Storage Cost Calculation

Steven D'Aprano steve+comp.lang.python at
Sun Sep 28 04:47:05 CEST 2014

Chris Angelico wrote:

> The RAM was presumably the only difference between the two models, so
> as long as Model A cost at least £100 (which seems likely; a bit of
> quick Googling suggests that it may have been of the order of £400), a
> £100 difference can plausibly be called the price of the RAM.

Hah! I read MRAB as saying the *RAM* came in two models, "Model A RAM"
and "Model B RAM". I wondered why they didn't just say "16K" versus "32K",
but it was the 1980s, who knows why people did anything back then...

But no, you can't put the £100 difference down to the price of the RAM even
if RAM were the only difference between the two model Micros. There's not
enough information to tell how much of that £100 represents the cost of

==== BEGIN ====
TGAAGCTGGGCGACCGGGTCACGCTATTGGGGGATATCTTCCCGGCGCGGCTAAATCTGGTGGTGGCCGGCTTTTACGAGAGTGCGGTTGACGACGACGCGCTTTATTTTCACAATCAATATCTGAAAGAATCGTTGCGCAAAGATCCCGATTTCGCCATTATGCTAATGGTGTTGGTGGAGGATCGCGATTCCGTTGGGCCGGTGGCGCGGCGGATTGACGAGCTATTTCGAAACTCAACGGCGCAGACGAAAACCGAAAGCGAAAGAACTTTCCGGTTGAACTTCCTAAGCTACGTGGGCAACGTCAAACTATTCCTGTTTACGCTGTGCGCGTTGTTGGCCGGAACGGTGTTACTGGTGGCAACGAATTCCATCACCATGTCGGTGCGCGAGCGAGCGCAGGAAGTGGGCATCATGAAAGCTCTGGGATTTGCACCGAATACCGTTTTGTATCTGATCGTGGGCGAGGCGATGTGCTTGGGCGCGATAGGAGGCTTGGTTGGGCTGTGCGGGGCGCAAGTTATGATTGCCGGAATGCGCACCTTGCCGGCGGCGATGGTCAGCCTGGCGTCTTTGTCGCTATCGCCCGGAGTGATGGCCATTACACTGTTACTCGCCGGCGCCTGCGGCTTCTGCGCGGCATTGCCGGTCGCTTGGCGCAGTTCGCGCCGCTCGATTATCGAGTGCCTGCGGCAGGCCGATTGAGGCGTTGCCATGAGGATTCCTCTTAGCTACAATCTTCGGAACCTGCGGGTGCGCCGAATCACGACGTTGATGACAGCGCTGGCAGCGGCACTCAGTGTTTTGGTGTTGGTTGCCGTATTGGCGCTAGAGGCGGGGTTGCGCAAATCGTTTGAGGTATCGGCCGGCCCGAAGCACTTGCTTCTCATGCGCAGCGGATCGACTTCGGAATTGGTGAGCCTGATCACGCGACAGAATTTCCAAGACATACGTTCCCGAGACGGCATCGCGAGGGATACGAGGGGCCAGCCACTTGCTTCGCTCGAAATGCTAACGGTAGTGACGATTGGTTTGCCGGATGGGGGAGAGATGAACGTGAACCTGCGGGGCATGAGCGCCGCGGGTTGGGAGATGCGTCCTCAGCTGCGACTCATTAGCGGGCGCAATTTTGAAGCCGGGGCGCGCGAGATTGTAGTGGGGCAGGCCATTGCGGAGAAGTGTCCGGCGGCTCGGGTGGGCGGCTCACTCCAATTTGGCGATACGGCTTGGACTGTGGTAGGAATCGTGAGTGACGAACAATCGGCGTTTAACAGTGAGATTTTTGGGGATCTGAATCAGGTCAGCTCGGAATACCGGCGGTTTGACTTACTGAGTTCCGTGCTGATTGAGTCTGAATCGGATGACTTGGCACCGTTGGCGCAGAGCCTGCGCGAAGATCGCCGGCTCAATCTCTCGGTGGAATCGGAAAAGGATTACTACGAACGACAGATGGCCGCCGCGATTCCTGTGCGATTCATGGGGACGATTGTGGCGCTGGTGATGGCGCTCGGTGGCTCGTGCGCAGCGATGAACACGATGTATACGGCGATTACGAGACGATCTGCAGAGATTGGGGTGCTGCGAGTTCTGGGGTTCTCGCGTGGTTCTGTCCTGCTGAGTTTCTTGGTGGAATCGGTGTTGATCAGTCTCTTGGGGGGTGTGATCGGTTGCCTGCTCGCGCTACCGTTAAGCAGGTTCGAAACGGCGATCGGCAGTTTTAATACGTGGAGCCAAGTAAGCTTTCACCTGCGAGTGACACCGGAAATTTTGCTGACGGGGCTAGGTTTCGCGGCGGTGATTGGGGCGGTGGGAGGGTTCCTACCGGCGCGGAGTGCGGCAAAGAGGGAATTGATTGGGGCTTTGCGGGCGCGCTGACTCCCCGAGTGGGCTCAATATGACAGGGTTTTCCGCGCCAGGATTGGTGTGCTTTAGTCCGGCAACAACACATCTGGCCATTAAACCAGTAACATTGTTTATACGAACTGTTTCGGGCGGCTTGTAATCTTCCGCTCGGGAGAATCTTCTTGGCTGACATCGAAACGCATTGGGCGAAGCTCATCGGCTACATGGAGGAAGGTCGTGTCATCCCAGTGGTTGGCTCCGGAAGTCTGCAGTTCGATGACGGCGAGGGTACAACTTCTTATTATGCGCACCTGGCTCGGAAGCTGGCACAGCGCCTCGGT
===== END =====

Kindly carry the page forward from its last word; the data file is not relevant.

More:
RAM, and how much is pure profit on the part of the vendor, Acorn. In fact,
there were considerable differences apart from RAM:

The Model B supported more graphics modes, had a six-pin DIN connector for a
monitor (both the A and B had UHF output for connecting to a television,
but only the B supported a dedicated monitor), had support for an optional
floppy disk controller and even an optional hard drive controller. It also
had RS-232 and Centronics parallel interfaces, a 20-pin "user port" for
I/O, and even support for a second CPU! The Model A didn't support any of

At the time, the BBC Micro memory was (I think) expandable: the Model B
could be upgraded to 128K of memory, double what Bill Gates allegedly said
was the most anyone would ever need. (He probably didn't say that.) So what
we need is to find out what an upgrade would have cost.


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